The Bipolar Voter: On the Effects of Actual and Perceived Party Polarization on Voter Turnout in Multiparty Democracies
Although it has long been argued that both diversity and distinctiveness of party policy offerings influence electoral behavior, few studies to date have investigated the effect of political polarization on voter turnout. While comparative research on the topic is limited to a handful of studies employing aggregate-level data, previous individual-level studies focus only on the two-party system in the US.
On the one hand, some individual-level studies expect high party polarization to provide citizens with clearer cues about party positions and higher salience of policy stakes. Others, on the other hand, argue that polarization disengages citizens who are intolerant of ideological conflict. Furthermore, their findings are contingent on a number of party system- and individual-level factors that are left unexplored due to their focus on a single party system with high and rapidly increasing party, elite, and electoral polarization in recent decades.
Unlike the well-studied American two-party system, multiparty democracies in Europe with more proportional electoral rules put on offer more numerous party policy alternatives to their electorates, and provide their parties with incentives to take policy and ideological positions diverging from median voter preferences. In fact, in almost all European multiparty democracies, both centrist and niche parties enjoy considerable electoral support by representing European voters’ distinct policy expectations.
In my article entitled The Bipolar Voter: On the Effects of Actual and Perceived Party Polarization on Voter Turnout in European Multiparty Democracies, recently published in Political Behavior, differently from previous studies on the topic, I ask whether high and increasing party polarization have differential effects on voter turnout. Aside from these two sources of variation at the party system level, I also take account of individuals’ perceptions of party polarization asking whether citizens who perceive party polarization as more (less) are more (less) likely to turn out to vote.
I argue that high perceived and actual party polarization, and the increase in the latter over time increase voter turnout in multiparty democracies. Modeling between- and within-party system variation in party polarization (i.e., differences in party polarization across party systems and within particular party systems over time), and taking account of the differences among individuals in how they perceive party polarization require employing party system- and individual-level data covering multiple countries and elections. Fortunately, Modules 2 and 3 of the Comparative Study of Electoral Systems (CSES) provide scholars with such comprehensive data.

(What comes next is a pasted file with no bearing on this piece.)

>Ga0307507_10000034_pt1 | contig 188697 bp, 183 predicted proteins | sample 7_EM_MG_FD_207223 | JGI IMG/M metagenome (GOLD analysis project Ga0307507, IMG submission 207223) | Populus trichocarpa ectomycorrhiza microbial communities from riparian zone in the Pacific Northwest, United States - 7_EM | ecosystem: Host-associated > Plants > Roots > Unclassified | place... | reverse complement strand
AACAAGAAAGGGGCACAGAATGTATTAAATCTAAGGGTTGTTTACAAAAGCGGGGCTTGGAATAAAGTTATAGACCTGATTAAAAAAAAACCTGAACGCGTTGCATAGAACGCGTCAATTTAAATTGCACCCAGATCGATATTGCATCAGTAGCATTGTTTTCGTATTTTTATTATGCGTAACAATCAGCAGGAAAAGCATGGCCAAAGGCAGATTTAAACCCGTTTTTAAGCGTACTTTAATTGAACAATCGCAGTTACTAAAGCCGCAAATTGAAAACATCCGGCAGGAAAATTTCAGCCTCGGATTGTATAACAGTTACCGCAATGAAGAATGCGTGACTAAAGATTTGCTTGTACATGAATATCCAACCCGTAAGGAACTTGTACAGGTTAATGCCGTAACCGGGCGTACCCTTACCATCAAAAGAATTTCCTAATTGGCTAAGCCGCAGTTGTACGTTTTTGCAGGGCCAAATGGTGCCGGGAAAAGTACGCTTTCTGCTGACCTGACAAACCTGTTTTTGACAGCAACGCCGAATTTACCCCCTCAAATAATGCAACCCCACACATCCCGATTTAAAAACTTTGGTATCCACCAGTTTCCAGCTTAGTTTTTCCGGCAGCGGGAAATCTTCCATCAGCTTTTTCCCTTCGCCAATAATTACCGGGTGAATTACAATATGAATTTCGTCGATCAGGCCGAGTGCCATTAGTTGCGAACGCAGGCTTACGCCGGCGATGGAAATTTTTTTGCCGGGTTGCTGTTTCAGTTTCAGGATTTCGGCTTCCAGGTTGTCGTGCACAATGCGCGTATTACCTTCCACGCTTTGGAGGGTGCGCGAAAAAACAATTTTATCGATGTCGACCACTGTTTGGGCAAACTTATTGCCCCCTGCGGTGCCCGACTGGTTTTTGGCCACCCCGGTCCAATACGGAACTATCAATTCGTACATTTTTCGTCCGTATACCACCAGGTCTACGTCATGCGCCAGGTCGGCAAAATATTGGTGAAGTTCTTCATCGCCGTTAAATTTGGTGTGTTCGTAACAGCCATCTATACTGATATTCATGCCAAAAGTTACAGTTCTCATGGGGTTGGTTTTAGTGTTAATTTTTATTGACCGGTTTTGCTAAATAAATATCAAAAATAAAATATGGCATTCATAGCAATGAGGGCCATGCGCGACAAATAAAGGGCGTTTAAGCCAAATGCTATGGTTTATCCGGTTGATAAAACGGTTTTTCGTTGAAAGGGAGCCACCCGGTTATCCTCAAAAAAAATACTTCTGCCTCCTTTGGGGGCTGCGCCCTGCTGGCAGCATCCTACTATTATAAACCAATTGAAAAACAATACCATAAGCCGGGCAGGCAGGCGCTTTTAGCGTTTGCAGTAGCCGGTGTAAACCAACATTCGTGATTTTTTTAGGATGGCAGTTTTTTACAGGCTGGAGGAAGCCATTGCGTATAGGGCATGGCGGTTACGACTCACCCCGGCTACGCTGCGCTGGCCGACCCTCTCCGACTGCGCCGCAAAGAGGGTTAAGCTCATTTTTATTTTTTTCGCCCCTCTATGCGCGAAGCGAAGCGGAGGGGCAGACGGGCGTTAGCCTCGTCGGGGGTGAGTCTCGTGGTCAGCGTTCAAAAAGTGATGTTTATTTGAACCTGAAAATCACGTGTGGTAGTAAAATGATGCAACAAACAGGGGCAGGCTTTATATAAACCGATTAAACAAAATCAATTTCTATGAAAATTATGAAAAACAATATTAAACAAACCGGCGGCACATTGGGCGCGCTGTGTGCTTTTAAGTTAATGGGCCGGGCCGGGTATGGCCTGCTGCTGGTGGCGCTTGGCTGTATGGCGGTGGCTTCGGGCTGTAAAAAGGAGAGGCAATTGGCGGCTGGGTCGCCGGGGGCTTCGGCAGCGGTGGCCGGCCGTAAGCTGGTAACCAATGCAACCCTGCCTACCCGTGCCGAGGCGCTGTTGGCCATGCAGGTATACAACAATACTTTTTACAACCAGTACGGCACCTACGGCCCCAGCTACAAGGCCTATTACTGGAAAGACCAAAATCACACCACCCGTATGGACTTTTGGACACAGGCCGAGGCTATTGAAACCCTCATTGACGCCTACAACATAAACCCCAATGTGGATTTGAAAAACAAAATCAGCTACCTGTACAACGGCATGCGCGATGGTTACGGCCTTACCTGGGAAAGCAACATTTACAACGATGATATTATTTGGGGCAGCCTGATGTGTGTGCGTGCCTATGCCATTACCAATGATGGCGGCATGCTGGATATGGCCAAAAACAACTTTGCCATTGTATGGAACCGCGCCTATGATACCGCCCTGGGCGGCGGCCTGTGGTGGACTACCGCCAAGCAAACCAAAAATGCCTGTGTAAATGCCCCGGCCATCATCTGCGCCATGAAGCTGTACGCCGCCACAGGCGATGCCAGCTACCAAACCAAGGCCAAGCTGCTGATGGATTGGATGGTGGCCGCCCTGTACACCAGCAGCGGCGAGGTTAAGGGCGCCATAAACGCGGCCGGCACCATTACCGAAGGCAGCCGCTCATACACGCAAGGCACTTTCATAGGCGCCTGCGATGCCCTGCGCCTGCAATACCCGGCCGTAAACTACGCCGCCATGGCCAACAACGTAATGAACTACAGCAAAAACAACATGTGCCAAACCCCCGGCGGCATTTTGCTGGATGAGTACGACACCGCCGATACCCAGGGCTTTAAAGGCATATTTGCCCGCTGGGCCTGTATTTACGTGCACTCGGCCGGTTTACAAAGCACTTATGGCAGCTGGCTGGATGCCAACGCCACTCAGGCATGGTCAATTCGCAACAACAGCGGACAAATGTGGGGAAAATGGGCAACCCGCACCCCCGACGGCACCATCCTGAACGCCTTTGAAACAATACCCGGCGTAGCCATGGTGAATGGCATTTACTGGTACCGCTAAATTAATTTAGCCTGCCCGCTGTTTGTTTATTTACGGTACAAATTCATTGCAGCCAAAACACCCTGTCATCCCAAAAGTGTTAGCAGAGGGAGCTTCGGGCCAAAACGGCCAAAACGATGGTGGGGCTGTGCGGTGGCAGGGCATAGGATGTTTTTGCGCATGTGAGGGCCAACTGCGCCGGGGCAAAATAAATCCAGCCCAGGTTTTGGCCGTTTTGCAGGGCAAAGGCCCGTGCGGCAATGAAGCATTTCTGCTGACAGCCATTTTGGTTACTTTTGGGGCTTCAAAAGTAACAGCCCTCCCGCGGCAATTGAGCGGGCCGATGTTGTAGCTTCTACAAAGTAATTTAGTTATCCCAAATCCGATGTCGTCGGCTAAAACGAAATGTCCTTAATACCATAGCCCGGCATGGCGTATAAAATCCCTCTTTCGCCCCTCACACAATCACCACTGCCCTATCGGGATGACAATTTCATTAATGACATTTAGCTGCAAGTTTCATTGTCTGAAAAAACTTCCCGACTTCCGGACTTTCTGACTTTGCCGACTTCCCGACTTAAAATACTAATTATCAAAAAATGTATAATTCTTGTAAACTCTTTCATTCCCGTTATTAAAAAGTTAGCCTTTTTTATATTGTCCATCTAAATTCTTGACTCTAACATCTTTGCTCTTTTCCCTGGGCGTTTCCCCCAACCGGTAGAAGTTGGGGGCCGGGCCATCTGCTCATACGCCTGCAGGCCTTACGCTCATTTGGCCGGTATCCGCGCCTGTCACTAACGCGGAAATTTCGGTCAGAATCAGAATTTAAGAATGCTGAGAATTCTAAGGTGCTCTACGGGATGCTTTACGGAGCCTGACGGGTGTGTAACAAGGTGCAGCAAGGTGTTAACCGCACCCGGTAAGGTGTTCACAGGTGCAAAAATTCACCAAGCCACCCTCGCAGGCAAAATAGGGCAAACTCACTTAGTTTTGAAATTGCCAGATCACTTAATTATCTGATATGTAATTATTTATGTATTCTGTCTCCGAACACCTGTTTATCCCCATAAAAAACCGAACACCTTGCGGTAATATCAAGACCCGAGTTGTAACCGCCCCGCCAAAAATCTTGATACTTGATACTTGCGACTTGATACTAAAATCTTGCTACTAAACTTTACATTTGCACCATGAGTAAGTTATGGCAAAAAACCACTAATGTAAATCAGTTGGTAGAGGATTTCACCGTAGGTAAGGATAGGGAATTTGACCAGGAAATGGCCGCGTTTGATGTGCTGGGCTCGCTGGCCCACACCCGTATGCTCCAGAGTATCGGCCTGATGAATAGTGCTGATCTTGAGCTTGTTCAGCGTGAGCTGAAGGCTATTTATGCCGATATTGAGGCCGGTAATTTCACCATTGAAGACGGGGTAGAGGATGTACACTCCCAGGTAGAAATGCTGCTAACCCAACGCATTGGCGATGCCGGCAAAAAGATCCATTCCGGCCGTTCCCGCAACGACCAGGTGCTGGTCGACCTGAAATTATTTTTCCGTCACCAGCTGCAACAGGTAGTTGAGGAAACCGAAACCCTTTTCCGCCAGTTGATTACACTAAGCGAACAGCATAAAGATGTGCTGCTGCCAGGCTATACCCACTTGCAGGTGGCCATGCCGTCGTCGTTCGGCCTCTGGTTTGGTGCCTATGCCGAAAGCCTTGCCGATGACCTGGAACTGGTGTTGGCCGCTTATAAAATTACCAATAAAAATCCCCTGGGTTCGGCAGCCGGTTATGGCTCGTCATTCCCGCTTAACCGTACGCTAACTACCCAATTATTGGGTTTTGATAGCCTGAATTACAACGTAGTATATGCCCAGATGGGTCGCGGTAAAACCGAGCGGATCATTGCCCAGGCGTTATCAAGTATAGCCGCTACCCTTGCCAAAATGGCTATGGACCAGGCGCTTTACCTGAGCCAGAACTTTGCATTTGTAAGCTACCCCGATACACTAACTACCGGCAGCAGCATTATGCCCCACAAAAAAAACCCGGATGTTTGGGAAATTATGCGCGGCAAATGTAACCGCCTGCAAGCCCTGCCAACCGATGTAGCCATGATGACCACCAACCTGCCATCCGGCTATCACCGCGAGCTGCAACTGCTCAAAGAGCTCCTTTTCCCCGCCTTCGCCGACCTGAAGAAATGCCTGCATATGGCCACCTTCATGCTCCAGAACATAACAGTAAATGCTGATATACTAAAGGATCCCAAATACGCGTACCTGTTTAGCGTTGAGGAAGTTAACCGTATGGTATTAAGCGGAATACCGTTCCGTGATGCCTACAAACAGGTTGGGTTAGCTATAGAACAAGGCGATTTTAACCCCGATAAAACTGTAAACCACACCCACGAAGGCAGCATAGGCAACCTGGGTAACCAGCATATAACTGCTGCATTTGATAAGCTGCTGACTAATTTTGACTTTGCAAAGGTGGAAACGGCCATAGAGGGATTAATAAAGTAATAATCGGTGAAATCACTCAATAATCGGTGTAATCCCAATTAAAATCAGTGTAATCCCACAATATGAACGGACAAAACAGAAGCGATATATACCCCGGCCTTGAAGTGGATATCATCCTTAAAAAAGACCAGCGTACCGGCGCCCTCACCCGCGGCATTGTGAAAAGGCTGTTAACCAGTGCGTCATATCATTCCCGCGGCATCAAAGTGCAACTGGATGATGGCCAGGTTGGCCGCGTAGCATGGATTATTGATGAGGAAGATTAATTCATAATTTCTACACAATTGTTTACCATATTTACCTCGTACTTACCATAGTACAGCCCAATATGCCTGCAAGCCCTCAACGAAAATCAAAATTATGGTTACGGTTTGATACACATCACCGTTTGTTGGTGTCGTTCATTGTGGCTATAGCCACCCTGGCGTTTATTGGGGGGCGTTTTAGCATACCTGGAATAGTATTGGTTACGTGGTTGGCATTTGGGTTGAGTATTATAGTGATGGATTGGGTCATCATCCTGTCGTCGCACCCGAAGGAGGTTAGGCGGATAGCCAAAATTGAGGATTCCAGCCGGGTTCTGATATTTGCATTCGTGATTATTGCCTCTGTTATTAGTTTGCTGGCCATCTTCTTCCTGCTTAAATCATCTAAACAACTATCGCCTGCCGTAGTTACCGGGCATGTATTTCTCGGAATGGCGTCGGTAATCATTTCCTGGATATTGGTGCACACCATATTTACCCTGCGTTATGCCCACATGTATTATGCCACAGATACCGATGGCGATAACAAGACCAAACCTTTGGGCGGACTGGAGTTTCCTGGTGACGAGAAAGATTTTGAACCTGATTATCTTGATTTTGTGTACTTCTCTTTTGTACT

Employing the CSES data on 23 elections in 17 European multiparty democracies between 2006 and 2011, the main empirical analyses in the article take the difference between actual and perceived party polarization in a given party system, and political information as the primary individual-level, and actual party polarization and its change between consecutive elections as the primary party system-level variables. Based on an interactive logistic regression model that takes account of between-party system variation in party polarization, Figure 1 below shows predicted probabilities of turnout of three hypothetical individuals with low, median, and high political information in three hypothetical party systems in turn with low, median, and high party polarization.
The first important finding from Figure 1 is that politically sophisticated, or informed as approximated in the analyses, citizens are more likely to turn out than the unsophisticated. This can be observed when the differences in the predicted probabilities of politically informed and uninformed individuals are compared in each panel. When the low (leftmost) and high (rightmost) party polarization plots in Figure 1 are compared, we can also observe that both sophisticated and unsophisticated individuals are more likely to turn out in party systems with higher party polarization.
Calculated by setting the actual party polarization and other explanatory variables to their respective means and medians in the sample limited to party systems with available survey data for two consecutive elections, the predicted probabilities in Figure 2 show that increasing party polarization between consecutive elections significantly increases the likelihood of turnout. While politically sophisticated citizens, who are more likely to follow the changes in party positions and are better represented by parties responding to their policy demands, are mobilized by increasing polarization, this is not the case for the least sophisticated segment of the electorate.
Consequently, an important conclusion from the empirical analyses is that when all three components of party polarization –i.e., the differences across party systems, the short-term change in party polarization within particular elections, and the heterogeneity among individuals in their perceptions of polarization, the short-term change in party polarization is the substantively most significant determinant of voter turnout. The first substantive takeaway from this first individual-level comparative study on the effect of party polarization on voter turnout is that abstention from alienation may not be a concern in multiparty democracies to the extent they put on offer both centrist and extreme party policies to their electorates. Secondly and relatedly, not only more numerous but also more distinct party policies are needed to encourage and sustain higher political participation.
Dr. Mert Moral is Assistant Professor of Political Science at Sabancı University, Turkey. His research interests include electoral behavior, political participation, democratic representation, and political methodology.